Vodafone commits to 5G roll-out plans across rural Wales

Vodafone commits to 5G roll-out plans across rural Wales

Vodafone has reinforced its commitment to roll out its 5G Standalone (5G SA) technology to rural Wales as part of its proposed merger with Three UK. The commitment follows research showing that 50% of premises in Wales’ rural constituencies are currently 5G not-spots.

While Vodafone 5G and 5G SA are currently available in areas across Wales, including Cardiff, Newport and Swansea, the proposed merger would offer the necessary scale needed to extend 5G technology to more areas of the principality. As a result, rural Wales could benefit in:

Healthcare: Where drones using 5G SA could be used in remote or hard-to-reach areas to provide vital information for first responders and care teams during emergency situations, such as fires or traffic collisions. Vodafone’s commitment to bring 5G SA to every hospital by 2030 will also enable the ‘hospital of the future’ model to be rolled out, saving the NHS across the UK up to £1bn a year, which is equivalent to 15,400 full-time nursing posts. Meanwhile, councils could reduce spending on social care by up to 5% as a result.
Agriculture: Where farmers would be able to use new innovations like soil sensors to boost productivity, reduce environmental impact and drive growth. The research found that 5G-enabled sensors could help a farm to reduce its chemical usage by 30%, as well as improve efficiency by 15%. The same research also highlighted that tools such as 5G-connected weather stations could help farmers plan irrigation schedules, leading to an approximate 30% fall in the farm’s water consumption.
Education: Offering advances in virtual classroom applications, enabling young people living in rural or remote communities to access specialist teaching.

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Andrea Dona, Chief Network Officer, Vodafone UK, said: “We know that access to connectivity is important for everyone, but this research reveals the extent to which rural Wales is experiencing digital exclusion, showing exactly why we need to accelerate the roll out of 5G infrastructure. Through our proposed merger with Three UK, we would be able to help close the rural digital divide in Wales, helping these communities to take advantage of 5G and enjoy the same benefits it brings to their urban neighbours.”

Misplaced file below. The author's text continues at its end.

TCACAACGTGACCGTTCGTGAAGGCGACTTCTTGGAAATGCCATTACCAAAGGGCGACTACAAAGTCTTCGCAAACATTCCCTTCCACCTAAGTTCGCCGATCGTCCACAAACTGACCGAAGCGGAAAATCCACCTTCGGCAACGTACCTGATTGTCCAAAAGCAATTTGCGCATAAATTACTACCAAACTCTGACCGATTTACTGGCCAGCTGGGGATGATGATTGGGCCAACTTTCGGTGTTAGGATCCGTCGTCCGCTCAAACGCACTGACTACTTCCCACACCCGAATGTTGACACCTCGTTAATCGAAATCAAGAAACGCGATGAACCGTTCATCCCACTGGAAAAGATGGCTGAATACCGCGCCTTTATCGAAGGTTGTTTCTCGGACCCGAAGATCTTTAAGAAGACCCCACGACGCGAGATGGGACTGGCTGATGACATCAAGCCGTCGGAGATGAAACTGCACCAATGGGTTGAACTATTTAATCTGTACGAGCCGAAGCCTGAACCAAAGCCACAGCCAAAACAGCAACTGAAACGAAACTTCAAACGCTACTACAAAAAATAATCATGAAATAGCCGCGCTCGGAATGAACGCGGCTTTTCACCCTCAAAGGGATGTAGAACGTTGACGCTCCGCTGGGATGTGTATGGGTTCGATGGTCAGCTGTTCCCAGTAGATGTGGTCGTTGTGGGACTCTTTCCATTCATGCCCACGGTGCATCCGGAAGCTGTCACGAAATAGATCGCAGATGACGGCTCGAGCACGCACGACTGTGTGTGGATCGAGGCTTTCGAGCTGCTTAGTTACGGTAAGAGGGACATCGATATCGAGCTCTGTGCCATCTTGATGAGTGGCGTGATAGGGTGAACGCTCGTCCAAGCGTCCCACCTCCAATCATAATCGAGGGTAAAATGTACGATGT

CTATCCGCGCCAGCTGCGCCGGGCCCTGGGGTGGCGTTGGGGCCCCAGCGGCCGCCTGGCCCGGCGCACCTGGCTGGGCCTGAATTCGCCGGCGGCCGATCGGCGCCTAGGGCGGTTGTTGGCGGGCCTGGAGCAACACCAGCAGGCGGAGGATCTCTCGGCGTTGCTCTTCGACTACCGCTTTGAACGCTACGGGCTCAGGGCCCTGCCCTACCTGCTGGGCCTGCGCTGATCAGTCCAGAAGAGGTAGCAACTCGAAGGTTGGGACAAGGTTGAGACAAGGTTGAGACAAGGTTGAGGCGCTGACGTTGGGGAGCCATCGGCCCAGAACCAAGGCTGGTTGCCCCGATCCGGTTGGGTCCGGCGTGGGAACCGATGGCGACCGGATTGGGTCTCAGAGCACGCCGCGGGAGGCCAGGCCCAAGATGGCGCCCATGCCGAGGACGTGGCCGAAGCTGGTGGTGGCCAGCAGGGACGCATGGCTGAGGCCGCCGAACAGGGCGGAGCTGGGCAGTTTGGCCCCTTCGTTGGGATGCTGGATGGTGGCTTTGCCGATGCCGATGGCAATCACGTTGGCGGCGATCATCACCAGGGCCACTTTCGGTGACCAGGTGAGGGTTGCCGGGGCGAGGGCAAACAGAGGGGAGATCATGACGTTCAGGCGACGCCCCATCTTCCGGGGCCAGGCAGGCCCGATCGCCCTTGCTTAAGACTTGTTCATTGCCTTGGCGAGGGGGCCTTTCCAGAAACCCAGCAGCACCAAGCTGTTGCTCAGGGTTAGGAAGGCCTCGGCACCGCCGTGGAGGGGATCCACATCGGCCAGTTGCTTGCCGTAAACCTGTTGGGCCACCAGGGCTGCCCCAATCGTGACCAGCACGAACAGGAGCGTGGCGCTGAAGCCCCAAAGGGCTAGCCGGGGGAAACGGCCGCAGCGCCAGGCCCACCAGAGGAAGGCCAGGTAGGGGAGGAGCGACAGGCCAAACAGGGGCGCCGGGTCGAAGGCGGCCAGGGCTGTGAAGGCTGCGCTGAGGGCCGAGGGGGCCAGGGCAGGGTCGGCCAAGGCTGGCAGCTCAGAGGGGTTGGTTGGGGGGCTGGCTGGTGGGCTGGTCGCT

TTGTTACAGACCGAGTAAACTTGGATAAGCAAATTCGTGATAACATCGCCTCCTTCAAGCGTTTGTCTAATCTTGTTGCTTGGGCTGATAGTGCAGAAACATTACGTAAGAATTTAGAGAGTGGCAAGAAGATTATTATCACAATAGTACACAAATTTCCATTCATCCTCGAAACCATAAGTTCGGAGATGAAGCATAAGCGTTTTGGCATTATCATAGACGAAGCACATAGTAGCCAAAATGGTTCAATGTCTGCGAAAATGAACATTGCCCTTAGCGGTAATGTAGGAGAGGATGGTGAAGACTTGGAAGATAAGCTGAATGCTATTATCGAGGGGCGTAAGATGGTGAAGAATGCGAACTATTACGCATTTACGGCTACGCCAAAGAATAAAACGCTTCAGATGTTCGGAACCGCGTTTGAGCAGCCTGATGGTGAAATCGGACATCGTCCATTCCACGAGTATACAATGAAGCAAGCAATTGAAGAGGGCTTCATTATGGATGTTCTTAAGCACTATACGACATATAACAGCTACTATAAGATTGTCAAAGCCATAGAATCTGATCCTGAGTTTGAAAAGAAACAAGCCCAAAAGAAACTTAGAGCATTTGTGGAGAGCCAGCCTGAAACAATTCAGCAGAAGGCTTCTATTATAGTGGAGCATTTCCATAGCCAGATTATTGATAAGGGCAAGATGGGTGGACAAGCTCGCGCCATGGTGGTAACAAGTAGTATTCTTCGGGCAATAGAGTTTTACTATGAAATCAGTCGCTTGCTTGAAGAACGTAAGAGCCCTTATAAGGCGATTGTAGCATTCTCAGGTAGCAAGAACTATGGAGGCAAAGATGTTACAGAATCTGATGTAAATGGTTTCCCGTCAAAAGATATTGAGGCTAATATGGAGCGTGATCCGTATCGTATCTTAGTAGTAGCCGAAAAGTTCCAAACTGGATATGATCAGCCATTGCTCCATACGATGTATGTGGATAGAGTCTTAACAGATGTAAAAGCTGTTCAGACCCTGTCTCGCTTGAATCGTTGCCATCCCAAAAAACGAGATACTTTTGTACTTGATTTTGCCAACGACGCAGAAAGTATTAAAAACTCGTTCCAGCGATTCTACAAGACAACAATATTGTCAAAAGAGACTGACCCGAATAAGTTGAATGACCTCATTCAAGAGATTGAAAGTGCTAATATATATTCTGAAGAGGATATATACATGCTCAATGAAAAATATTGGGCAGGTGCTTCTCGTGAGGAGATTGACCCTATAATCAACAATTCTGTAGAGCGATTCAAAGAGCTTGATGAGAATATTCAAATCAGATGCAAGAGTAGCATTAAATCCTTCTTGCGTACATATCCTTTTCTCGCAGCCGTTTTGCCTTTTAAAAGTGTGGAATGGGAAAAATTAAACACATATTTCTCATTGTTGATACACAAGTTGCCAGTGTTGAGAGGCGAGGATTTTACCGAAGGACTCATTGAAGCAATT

The commitment was made as part of an event held at Principality Stadium earlier in April. During the event, Vodafone also highlighted new research with Development Economics that showed how 5G-enabled technology could add a total of £139mn per season by 2029 to the UK rugby economy – a 103% increase – at a time when many professional clubs are under financial pressure.

Highlights from the sport modelling included:

New broadcasting opportunities: VR headsets in fan zones, on a dedicated slice of 5G, will give fans an at-seat, real-time viewing experience, even when the game is sold out. This could generate up to £28mn in annual ticket sales a year by 2029.
Smoother journeys for fans: 5G will take the pressure off gameday travel, making rail passengers’ journeys to stadiums more efficient, saving 25,000 hours of travel time.
A greener game: 5G-powered innovations will help reduce rugby’s carbon footprint on match days through smarter lighting, refrigeration and ventilation for stadium food and drink vendors. This could reduce carbon emissions by around 450 tonnes of carbon dioxide equivalent (CO2e) per season by 2029 – the equivalent needed to power 14.1mn household TVs viewing a full rugby match.

In addition, the proposed merger could result in 4G being delivered to more than 93% of the Welsh landmass by 2027, which would then lead to an upgrade to 5G by 2034. Previous reports by Vodafone have also shown that the potential productivity benefits of 5G to Wales could be £4.2bn by 2030, with the manufacturing Gross Value Added (GVA) reaching around £2bn across the same period.